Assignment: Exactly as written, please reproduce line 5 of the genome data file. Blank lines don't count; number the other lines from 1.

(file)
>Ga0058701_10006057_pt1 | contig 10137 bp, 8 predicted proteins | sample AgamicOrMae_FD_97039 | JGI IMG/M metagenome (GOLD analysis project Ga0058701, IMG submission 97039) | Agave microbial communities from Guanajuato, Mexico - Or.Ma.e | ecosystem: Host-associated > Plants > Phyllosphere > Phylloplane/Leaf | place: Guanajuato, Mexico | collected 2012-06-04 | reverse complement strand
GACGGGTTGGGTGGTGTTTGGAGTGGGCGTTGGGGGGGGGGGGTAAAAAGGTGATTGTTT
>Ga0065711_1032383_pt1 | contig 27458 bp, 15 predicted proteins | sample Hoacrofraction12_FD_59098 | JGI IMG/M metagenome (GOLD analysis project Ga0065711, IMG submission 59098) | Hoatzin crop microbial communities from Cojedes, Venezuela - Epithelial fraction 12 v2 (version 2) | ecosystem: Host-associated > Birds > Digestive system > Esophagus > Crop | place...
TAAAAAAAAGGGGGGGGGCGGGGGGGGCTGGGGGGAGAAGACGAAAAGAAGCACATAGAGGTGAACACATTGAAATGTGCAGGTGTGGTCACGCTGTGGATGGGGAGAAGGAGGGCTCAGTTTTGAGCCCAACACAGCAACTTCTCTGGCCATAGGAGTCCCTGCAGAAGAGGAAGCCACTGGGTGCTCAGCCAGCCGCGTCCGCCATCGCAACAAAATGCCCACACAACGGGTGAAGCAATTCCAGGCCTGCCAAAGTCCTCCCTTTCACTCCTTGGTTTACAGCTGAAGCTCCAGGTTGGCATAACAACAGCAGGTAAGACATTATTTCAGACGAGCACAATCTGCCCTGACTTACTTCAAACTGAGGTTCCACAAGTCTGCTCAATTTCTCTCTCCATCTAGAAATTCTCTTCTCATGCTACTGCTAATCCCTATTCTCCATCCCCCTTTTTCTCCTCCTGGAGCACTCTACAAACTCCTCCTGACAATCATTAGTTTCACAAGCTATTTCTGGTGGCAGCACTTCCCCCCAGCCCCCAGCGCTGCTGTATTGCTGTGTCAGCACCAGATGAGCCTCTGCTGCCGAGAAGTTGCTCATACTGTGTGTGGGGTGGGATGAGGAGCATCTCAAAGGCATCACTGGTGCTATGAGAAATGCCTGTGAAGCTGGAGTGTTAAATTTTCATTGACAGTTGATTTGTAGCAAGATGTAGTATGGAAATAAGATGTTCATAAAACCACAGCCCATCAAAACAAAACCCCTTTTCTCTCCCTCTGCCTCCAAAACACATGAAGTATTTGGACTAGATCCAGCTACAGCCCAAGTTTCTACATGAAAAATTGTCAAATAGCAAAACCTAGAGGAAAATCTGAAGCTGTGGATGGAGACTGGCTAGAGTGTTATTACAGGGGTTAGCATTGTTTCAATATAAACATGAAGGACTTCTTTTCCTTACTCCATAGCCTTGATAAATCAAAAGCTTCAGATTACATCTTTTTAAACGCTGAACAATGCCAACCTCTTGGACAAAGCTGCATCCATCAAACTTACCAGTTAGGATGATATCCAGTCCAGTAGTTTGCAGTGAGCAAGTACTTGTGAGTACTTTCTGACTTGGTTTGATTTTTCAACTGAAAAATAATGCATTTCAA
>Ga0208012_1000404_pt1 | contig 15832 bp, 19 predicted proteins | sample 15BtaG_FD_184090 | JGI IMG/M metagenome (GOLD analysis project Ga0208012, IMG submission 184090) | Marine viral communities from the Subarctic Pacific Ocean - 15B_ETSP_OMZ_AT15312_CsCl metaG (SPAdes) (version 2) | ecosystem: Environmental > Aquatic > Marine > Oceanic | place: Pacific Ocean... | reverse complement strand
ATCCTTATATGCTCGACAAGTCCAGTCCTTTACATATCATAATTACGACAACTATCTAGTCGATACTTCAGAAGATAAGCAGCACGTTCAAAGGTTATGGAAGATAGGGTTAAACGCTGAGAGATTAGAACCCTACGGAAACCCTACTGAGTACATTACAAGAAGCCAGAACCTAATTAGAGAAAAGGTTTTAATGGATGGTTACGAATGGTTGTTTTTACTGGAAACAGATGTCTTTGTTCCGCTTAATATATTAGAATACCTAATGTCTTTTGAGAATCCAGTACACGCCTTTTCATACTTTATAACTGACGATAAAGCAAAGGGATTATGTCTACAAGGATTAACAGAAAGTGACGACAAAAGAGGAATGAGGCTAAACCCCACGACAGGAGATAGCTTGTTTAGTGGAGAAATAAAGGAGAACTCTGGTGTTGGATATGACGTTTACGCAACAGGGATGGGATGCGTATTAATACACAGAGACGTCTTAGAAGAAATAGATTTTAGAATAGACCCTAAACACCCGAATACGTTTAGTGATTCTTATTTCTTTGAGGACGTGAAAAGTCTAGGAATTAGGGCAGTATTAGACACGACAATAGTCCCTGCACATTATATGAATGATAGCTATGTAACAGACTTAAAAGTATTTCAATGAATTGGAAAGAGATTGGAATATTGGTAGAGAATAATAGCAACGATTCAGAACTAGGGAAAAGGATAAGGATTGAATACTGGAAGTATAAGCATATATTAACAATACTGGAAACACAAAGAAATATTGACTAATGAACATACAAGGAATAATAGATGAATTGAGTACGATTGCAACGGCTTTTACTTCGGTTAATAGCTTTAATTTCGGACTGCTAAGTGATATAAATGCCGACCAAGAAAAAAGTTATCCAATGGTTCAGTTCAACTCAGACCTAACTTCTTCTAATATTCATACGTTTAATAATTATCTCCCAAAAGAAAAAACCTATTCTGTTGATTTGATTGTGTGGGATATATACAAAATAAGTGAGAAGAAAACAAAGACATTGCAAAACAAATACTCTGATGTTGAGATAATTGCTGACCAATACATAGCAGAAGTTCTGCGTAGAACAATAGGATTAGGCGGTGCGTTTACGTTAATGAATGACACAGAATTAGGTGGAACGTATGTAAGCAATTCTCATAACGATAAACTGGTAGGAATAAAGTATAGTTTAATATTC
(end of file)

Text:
>Ga0208012_1000404_pt1 | contig 15832 bp, 19 predicted proteins | sample 15BtaG_FD_184090 | JGI IMG/M metagenome (GOLD analysis project Ga0208012, IMG submission 184090) | Marine viral communities from the Subarctic Pacific Ocean - 15B_ETSP_OMZ_AT15312_CsCl metaG (SPAdes) (version 2) | ecosystem: Environmental > Aquatic > Marine > Oceanic | place: Pacific Ocean... | reverse complement strand